Photo credit: National Archives of Canada

Example of the different clothing styles used by the various hostesses from around the world at Expo 67

Best-dressed girls are Expo attraction

by Karen Moser, Canadian Press staff writer

Montreal - Some of the best-dressed gals in the world can be found right at Expo 67 where hundreds of hostesses in the many pavilions have been clothed by their country's leading designers.

Often colors have been coordinated with those of the pavilions and designs incorporated international fashion trends. These designs include anything from short jumpsuits to long hostess pyjamas.

At Africa Place and the pavilions of Ceylon, Korea, Thailand and Tunisia all hostesses wear their country's national costume.

At the Canadian pavilion, Michel Robichaud has designed an outfit consisting of a slightly-fitted jacket over a sleeveless empire-line dress. The ensemble, in coffee brown and aqua blue is worn with light brown leather shoes and handbag.

France's Jean Louis Scherbrer has garbed the French pavilion hostesses in silver lame ensembles complimented with upturned hats and matching handbags.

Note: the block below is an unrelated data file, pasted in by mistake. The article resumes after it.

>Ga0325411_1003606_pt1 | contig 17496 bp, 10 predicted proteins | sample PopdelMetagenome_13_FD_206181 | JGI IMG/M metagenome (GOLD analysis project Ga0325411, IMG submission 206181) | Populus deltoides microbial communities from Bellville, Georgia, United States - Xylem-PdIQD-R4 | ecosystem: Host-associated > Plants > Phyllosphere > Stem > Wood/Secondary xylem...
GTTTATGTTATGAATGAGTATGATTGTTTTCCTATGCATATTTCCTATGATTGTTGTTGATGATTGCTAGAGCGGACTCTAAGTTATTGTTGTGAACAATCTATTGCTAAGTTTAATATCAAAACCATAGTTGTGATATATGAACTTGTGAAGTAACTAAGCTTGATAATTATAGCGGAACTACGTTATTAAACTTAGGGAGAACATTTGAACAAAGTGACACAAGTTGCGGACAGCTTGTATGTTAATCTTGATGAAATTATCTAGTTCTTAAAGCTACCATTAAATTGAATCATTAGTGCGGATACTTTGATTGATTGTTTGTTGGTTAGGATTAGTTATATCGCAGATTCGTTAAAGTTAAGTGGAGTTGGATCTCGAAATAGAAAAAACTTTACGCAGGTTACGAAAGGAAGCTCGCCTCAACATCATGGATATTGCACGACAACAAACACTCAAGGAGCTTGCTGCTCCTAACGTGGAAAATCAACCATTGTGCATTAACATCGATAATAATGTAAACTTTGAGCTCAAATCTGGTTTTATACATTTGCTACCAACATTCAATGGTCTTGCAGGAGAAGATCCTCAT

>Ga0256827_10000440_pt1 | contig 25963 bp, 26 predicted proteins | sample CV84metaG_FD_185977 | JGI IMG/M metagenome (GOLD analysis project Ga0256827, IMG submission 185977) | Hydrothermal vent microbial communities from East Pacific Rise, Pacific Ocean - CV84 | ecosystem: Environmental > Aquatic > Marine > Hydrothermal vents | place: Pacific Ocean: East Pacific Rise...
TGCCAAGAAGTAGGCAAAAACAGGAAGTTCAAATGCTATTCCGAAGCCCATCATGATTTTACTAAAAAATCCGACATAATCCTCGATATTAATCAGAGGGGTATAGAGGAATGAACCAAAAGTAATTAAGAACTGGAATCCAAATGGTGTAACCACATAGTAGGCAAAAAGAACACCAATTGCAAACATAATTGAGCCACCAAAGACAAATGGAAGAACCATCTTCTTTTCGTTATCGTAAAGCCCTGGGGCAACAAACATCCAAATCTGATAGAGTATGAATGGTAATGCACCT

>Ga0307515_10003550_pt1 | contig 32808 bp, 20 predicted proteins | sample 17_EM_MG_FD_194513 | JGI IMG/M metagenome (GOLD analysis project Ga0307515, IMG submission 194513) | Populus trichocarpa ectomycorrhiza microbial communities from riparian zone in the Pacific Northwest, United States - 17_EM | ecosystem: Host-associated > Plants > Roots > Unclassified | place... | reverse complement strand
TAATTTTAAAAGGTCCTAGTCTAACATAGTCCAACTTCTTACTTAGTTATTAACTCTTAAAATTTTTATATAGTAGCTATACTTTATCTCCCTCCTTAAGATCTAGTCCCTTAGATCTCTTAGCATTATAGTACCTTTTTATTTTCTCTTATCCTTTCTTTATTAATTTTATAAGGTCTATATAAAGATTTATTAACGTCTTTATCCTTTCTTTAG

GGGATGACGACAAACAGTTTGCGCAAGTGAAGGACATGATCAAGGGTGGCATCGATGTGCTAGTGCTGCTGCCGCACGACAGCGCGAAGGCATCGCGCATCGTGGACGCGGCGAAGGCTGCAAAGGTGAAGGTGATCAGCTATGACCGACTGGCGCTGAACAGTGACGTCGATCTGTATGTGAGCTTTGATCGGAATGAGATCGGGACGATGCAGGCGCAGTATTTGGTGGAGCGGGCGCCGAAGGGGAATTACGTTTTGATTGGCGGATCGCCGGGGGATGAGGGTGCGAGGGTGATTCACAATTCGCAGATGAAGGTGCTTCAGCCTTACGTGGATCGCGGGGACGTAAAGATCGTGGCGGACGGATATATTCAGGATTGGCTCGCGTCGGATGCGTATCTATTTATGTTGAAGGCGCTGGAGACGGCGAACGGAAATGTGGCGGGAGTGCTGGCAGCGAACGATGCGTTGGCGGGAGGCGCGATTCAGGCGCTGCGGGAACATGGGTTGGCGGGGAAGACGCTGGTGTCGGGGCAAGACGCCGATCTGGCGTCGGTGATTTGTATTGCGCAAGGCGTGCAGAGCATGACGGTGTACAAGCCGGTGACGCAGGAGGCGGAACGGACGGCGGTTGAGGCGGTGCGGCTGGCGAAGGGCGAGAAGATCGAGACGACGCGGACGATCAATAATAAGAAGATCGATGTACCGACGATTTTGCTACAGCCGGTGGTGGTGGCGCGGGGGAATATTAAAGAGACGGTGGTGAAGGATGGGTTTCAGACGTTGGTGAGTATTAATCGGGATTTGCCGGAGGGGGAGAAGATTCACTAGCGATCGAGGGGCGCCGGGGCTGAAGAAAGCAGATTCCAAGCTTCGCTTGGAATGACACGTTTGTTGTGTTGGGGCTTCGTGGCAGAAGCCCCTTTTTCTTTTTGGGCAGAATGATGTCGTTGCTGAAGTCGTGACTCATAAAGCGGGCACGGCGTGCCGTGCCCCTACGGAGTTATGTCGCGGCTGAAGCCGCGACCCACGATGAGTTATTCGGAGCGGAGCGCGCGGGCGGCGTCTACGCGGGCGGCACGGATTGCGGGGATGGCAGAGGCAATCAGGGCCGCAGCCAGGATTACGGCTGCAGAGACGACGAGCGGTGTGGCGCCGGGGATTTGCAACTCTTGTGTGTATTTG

Mexican hostesses have a total of six different outfits for various occasions. Designed by Pedro Loredo, the outfits feature the Mexican-style dress with an Indian motif.

Hostesses at the Greek pavilion wear blue jackets and light blue skirts, the colors of their national flag. The pillbox hat which completes the outfit is also national style.

Israeli hostesses seem a trifle conservative in their costumes which strongly resemble the dark blue and golf uniform of El-Al Airlines.

The Jamaicans spread sunshine everywhere as 16 smiling hostesses dressed in orange flared skirts with white-laced frills create a happy mood. Sleeves are elbow-length and gaily garnished with frills. An orange and pink stripped bodice and pink scarf complete the costume.

Germany show a soft look as its pavilion hostesses sport grey suits high-lighted by flaming orange hats, gloves and blouses. Grey boots add a smart military effect.

The 50 United States hostesses have had their outfits designed by the renowned Bill Blass.

A modified A-line in a white twilled knit, the costume has navy piping at the collar, sleeves, hem and slit pockets.

End of article. Copyright by the Canadian Press, June 2, 1967. All rights reserved.